As in many of my web projects, this was designed primarily to be fun for me to contemplate and design. I set myself some rules and limits and then considered what I could do to fill the slots. I'll continue to try to obtain better photos for this project as we travel the State. And as the project has photos from as long ago as 1972 (and even back to the mid-1960s if one includes scenic shots) and others as recent as this year, creating these pages brought back a lot of pleasant memories.
Everyone is encouraged to bird their local county and any others that they fancy. Observations of interesting birds should be reported to the county compilers for North American Birds magazine, who summarize the status and distribution of birds in their county every season.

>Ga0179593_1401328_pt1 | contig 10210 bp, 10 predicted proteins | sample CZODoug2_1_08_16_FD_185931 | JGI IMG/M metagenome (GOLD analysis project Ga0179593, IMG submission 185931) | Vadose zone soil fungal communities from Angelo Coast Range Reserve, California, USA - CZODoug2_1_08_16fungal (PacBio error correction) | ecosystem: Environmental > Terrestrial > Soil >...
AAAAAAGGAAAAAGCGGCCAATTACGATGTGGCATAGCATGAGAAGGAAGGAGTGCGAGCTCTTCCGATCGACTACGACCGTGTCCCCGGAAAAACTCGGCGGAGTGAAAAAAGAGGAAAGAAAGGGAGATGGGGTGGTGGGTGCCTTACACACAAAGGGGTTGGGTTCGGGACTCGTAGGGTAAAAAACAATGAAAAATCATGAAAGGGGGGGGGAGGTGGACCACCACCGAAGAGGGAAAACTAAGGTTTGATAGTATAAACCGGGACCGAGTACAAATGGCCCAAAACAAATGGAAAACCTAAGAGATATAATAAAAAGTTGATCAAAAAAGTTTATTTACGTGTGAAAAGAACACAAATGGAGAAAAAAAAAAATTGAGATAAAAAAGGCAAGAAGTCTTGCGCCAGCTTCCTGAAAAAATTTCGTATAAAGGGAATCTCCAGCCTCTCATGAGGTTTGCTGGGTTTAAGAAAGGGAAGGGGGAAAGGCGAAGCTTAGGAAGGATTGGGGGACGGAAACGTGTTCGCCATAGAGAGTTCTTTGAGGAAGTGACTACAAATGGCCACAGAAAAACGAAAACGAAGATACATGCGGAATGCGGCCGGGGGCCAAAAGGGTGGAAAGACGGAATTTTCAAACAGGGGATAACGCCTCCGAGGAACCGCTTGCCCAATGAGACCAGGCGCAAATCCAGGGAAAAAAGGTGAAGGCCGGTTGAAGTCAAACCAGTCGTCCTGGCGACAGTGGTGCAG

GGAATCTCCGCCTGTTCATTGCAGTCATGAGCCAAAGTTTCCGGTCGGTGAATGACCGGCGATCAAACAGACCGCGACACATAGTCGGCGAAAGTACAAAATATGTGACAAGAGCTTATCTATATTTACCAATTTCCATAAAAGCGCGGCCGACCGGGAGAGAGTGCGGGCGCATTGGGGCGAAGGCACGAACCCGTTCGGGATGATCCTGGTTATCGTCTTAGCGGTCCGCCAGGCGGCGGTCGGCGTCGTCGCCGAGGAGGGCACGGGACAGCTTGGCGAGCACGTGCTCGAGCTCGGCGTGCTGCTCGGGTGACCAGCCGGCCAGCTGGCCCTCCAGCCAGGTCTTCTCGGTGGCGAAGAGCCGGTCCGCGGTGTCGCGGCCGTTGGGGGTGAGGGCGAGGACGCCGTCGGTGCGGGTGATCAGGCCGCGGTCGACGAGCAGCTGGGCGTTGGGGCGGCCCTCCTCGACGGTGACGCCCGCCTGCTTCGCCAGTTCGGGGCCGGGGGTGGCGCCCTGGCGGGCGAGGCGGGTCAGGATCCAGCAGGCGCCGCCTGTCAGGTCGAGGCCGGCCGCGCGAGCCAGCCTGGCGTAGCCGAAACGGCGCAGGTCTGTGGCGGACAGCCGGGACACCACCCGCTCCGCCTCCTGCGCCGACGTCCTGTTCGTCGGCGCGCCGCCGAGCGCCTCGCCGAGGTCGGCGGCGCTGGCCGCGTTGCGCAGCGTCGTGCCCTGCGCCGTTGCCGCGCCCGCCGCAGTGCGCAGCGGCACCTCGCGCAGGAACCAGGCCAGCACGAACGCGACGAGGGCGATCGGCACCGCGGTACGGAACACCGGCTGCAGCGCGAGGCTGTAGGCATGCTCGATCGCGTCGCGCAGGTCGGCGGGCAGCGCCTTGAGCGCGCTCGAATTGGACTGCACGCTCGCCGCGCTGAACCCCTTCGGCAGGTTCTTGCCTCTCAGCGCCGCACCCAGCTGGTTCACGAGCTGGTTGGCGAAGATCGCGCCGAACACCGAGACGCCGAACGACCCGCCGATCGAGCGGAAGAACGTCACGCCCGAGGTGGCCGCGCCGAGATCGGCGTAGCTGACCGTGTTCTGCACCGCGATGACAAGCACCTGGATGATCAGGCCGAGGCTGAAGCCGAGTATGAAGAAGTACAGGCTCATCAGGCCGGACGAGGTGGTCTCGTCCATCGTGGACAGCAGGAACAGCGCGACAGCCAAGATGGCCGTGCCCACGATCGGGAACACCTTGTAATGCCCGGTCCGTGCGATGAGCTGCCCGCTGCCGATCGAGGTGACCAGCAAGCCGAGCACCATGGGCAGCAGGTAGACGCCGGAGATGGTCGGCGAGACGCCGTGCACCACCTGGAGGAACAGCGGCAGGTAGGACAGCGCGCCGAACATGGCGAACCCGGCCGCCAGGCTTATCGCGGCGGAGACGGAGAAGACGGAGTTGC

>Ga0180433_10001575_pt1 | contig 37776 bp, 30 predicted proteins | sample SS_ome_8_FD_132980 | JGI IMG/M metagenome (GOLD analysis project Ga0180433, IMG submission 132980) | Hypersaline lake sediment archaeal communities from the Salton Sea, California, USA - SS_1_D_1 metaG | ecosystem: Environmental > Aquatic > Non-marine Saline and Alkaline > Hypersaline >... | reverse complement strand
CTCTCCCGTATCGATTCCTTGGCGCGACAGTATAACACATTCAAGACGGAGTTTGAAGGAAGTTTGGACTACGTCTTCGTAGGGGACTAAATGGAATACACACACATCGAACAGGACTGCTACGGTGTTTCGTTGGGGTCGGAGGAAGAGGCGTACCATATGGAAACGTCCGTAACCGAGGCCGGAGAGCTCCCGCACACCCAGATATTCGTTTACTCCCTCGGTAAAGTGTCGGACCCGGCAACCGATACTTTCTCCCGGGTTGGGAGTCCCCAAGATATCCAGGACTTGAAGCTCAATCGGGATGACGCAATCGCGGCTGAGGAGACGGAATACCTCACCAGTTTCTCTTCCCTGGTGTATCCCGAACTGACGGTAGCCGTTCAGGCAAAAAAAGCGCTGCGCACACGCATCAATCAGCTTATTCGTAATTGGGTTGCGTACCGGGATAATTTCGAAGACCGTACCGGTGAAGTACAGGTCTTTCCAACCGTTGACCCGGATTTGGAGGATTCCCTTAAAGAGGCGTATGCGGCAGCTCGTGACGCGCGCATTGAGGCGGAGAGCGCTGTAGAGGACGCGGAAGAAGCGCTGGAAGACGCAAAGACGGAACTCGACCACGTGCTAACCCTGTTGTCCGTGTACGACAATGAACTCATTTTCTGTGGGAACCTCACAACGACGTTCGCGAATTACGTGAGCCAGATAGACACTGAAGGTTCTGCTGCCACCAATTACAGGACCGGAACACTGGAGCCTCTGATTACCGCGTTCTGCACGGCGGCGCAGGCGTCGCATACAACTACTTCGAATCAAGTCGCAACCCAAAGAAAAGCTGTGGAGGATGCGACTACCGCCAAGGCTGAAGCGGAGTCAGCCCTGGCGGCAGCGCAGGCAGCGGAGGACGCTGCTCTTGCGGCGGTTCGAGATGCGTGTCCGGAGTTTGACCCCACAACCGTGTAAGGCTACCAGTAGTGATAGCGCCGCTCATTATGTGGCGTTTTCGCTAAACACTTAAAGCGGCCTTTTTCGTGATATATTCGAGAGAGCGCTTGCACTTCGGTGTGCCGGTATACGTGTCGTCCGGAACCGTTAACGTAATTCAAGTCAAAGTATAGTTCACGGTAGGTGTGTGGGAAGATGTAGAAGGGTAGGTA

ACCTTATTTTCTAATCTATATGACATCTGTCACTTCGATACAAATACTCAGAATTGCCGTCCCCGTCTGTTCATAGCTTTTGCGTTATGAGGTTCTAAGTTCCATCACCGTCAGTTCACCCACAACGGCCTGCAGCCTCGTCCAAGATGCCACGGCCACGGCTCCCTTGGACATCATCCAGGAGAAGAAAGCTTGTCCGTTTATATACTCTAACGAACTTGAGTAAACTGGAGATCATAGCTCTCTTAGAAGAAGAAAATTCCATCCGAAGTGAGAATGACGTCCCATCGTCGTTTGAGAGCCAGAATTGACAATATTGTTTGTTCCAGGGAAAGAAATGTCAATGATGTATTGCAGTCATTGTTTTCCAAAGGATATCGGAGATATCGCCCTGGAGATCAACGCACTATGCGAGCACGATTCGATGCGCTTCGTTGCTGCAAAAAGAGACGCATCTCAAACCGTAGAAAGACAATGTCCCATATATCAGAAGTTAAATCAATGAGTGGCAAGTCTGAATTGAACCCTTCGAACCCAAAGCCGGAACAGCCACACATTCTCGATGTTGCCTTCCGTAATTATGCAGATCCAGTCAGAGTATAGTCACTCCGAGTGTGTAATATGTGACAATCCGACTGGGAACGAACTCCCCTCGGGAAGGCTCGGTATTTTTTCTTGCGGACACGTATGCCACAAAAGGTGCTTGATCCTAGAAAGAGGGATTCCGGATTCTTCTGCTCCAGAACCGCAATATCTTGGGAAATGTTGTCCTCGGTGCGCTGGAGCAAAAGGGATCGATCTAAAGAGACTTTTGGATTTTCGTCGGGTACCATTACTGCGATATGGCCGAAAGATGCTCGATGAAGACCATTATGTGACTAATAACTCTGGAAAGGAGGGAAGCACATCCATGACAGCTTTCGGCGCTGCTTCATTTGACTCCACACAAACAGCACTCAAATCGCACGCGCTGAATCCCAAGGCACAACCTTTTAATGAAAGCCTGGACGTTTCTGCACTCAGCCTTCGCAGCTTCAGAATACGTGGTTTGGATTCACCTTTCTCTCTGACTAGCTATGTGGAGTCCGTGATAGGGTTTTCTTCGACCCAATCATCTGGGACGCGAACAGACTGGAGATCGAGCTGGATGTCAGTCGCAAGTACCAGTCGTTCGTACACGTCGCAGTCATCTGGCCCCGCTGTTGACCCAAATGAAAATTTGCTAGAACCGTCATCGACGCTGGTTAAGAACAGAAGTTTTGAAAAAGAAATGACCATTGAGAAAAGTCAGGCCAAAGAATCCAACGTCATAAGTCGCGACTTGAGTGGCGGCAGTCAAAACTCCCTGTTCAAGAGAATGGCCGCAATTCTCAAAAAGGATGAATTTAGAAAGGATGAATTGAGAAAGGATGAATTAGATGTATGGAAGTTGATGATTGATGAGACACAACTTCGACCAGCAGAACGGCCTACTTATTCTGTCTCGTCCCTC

A current list of county compilers is on Joe Morlan's web site.

There are now many birders interested in county birding. One game played by some is the search for at least 100 species in each of the State's 58 counties. A bit of history about that game, and personal reflections on reaching my own personal goal, is on a separate web page.

ACKNOWLEDGMENTS: I am grateful to all who commented on earlier versions of these pages, and made helpful suggestions: Bob Barnes, Bill Bousman, Matt Brady, Rita Carratello, Jeff N. Davis, Bruce Deuel, Tom Edell, David Fix, Rob Fowler, Helen Green, Steve Hampton, John Hunter, Robert J. Keiffer, John Luther, Ed Pandolfino, Gary Potter, Jim Snowden, John Sterling, Brad Stovall, David Suddjian, Jerry White, and Bob & Carol Yutzy. I also very much appreciate the help I've received over the years from photographers, especially with equipment choices and upgrades, and would like to particularly thank Ed Harper, Bill Hill, Jeff Poklen, B.B. Roberson, Dan Singer, and John Sorensen.

All photos & text © 2006 Don Roberson; all rights reserved.






Page created 19 Feb-26 Mar 2006